The Cult. The week at TVD. The Ian Astbury Interview, Part 2

Seminal hard rock band The Cult return this week with their ninth studio album, Choice of Weapon. It’s the band’s first full length record in over five years and promises to be one of their best—and we’re spending the week together to celebrate its release yesterday.

This week we’ll get the low down on the new record, give you an chance to win said record, and an opportunity to catch the band live—on us. We caught up with eclectic frontman Ian Astbury to talk about their 1983 masterpiece Love, favorite songs to play live, and details surrounding the birth of the new record.

You can catch part one of our interview here, and the balance follows below. 

I read a previous interview where you mentioned that the album format is dead and that The Cult would no longer be making records in the sense of a traditional record. Choice of Weapon has fourteen tracks. Isn’t the average number of tracks around ten? I was just curious about your thoughts on that now.

Well when I was a baby, I couldn’t keep food in my mouth. You evolve, things change, perspectives change. That comment was made at a time when I was observing the dismantling of what had been traditional forms, and watching it be pirated, dismantled, prostituted, and devalued. The house was being pulled down and everybody was leaving with whatever they could get their hands on.

The sacredness of the album had been devalued by the various digital outlets. The digital outlet is where you can come in and take the tracks you want for 99 cents or free. Then you kind of get this perspective of what’s the point of going into a room, burying your soul for anywhere from three months to three years and only to come out and throw something in front of people that becomes butchered.

So, at that point I was cynical about it. Then we started making the capsules which I thought was a better way of controlling the material by bringing out two songs at a time where we could control the outlet in all different formats. It was more about a relationship with our intimate audience. We weren’t really concerned with pushing anything commercially; we weren’t trying to make any kind of commercial statement.

There was such a demand for the songs and our fans wanted more material like this. Then we had record labels banging on our door. One of the problems is that the capsules were taking as much effort as it was to produce an entire album in the sense of the marketing.  We start becoming our own label. There was a lot of work that went into this, it was a very ambitious project.

And actually this album is not a fourteen track album, it’s two separate discs.  One is the two capsules the rest of the record is Choice of Weapon which is ten tracks. What we’re selling in the definitive edition is two separate entities. I’m not a big fan of records which go past ten tracks. Most of my favorite records have less than ten songs on it.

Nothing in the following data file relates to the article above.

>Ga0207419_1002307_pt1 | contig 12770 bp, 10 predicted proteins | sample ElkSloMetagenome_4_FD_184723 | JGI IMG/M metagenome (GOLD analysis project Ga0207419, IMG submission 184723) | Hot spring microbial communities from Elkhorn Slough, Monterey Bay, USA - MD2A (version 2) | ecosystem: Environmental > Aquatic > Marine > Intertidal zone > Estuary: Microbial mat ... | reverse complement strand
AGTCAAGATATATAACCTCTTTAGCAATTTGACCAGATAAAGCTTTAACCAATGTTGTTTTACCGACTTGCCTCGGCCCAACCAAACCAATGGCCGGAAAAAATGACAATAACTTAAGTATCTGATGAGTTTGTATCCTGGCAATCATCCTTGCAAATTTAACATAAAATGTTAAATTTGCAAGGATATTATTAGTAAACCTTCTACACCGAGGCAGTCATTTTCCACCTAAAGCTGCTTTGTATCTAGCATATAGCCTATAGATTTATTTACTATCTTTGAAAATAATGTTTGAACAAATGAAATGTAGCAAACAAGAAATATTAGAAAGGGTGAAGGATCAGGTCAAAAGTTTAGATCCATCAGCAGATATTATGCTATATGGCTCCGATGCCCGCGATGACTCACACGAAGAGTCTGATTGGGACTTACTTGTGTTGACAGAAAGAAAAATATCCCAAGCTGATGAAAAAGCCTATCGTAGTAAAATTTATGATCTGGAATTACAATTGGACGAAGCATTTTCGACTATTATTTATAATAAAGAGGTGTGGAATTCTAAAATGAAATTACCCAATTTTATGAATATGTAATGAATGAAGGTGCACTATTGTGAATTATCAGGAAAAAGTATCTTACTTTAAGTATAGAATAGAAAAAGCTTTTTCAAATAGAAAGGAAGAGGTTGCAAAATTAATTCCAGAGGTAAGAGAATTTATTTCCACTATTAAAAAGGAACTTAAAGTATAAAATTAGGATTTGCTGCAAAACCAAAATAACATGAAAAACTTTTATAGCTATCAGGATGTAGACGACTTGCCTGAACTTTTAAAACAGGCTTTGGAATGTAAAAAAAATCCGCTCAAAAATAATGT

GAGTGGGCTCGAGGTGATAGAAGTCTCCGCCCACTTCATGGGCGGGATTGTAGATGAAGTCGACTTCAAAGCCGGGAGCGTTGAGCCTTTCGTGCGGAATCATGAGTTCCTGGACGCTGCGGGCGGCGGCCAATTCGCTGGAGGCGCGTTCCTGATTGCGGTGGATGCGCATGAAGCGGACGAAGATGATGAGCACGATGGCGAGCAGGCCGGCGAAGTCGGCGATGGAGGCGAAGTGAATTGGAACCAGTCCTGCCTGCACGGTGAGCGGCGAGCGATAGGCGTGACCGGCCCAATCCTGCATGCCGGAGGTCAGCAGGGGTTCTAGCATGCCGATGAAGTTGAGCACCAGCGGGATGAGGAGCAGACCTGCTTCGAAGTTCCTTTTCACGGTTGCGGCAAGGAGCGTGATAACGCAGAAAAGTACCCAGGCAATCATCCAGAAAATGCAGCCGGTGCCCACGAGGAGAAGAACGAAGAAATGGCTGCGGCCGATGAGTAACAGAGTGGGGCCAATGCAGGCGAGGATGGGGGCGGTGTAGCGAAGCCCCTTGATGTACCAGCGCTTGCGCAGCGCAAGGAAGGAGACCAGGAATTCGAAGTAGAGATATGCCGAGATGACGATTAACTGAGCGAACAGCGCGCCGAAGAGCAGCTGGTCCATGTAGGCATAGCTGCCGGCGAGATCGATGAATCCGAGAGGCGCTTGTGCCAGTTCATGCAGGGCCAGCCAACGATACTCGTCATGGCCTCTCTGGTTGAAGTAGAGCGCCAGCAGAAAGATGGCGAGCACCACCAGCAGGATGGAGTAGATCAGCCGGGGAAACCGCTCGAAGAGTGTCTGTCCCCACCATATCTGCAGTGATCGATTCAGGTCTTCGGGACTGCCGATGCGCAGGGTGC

Where does the title Choice of Weapon come from?

The phrase Weapon of Choice was floating around for a while and I knew there was a band called Weapon of Choice. By flipping it around to Choice of Weapon, actually Choice of Weapons initially, I was looking at that and  thought I wanted to change the phrase around a little bit.  By taking the ‘S’ away just making it singular instead of plural, it seemed very clear. It’s a metaphor for intention. You know what you’re going to choose or you’re going to select what your intention is.

A weapon doesn’t necessarily have to be an object and it doesn’t necessarily have to be a weapon of violence. When you think of weapon you just think of tool for violence. Budism refers to tantric weapons like the Dorje, for example, which is an object that symbolizes cutting through materialism.

A weapon can also be; a camera, a pen, a paint brush,  or a language. I felt that our aim is true to what we were doing we were holding our ground. The statement that we’re making with this record is very clear for us, its not ambiguous, we’re not pussy footing around.

In the epic battle between the Clash and the Sex Pistols which one is your favorite and why?

Ahhhh, you kidding? First of all you have to be there to understand they were completely different food groups, completely different. To be honest with you I am a fan of both, as many people were.

On the Anarchy (in the UK) tour The Clash and the Pistols went out together. There’s a lot of solidarity between the two bands. Actually, I saw the Clash in 1979 but I never saw the Pistols, I was too young for Pistols. Billy saw the Pistols.

I worship both bands equally but I wish the Sex Pistols would have made another record.

The Cult’s brand new Choice of Weapon hit store shelves yesterday, 5/22 on Cooking Vinyl.

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  • 2009mrcrmsales

    The Clash and the Sex Pistols were 2 unique and entirely different bands. Same era but different music styles and followers. Hard to lump them in the same genre. Same goes with the Cult. It is amazing to see a band evolve over time yet still conform to some of their roots in R &R.